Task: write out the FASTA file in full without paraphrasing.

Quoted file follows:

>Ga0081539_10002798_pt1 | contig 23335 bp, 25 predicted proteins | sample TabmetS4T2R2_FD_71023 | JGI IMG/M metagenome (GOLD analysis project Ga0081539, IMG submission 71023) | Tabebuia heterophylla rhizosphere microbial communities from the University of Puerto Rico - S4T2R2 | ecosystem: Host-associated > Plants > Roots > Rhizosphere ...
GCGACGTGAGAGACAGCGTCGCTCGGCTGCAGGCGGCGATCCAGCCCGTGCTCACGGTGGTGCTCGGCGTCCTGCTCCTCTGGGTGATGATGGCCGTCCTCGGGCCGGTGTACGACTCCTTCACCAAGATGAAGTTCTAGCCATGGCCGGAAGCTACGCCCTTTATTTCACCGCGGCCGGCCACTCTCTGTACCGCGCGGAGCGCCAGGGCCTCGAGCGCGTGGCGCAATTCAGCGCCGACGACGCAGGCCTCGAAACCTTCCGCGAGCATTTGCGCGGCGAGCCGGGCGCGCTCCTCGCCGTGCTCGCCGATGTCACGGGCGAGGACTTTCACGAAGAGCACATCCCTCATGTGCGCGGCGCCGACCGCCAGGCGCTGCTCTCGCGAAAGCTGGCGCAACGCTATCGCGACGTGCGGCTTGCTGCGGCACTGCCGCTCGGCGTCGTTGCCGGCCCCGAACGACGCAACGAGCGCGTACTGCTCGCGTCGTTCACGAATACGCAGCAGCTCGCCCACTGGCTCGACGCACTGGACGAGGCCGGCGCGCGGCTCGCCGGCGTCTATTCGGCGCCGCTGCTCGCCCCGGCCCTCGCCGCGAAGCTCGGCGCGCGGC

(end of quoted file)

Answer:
>Ga0081539_10002798_pt1 | contig 23335 bp, 25 predicted proteins | sample TabmetS4T2R2_FD_71023 | JGI IMG/M metagenome (GOLD analysis project Ga0081539, IMG submission 71023) | Tabebuia heterophylla rhizosphere microbial communities from the University of Puerto Rico - S4T2R2 | ecosystem: Host-associated > Plants > Roots > Rhizosphere ...
GCGACGTGAGAGACAGCGTCGCTCGGCTGCAGGCGGCGATCCAGCCCGTGCTCACGGTGGTGCTCGGCGTCCTGCTCCTCTGGGTGATGATGGCCGTCCTCGGGCCGGTGTACGACTCCTTCACCAAGATGAAGTTCTAGCCATGGCCGGAAGCTACGCCCTTTATTTCACCGCGGCCGGCCACTCTCTGTACCGCGCGGAGCGCCAGGGCCTCGAGCGCGTGGCGCAATTCAGCGCCGACGACGCAGGCCTCGAAACCTTCCGCGAGCATTTGCGCGGCGAGCCGGGCGCGCTCCTCGCCGTGCTCGCCGATGTCACGGGCGAGGACTTTCACGAAGAGCACATCCCTCATGTGCGCGGCGCCGACCGCCAGGCGCTGCTCTCGCGAAAGCTGGCGCAACGCTATCGCGACGTGCGGCTTGCTGCGGCACTGCCGCTCGGCGTCGTTGCCGGCCCCGAACGACGCAACGAGCGCGTACTGCTCGCGTCGTTCACGAATACGCAGCAGCTCGCCCACTGGCTCGACGCACTGGACGAGGCCGGCGCGCGGCTCGCCGGCGTCTATTCGGCGCCGCTGCTCGCCCCGGCCCTCGCCGCGAAGCTCGGCGCGCGGC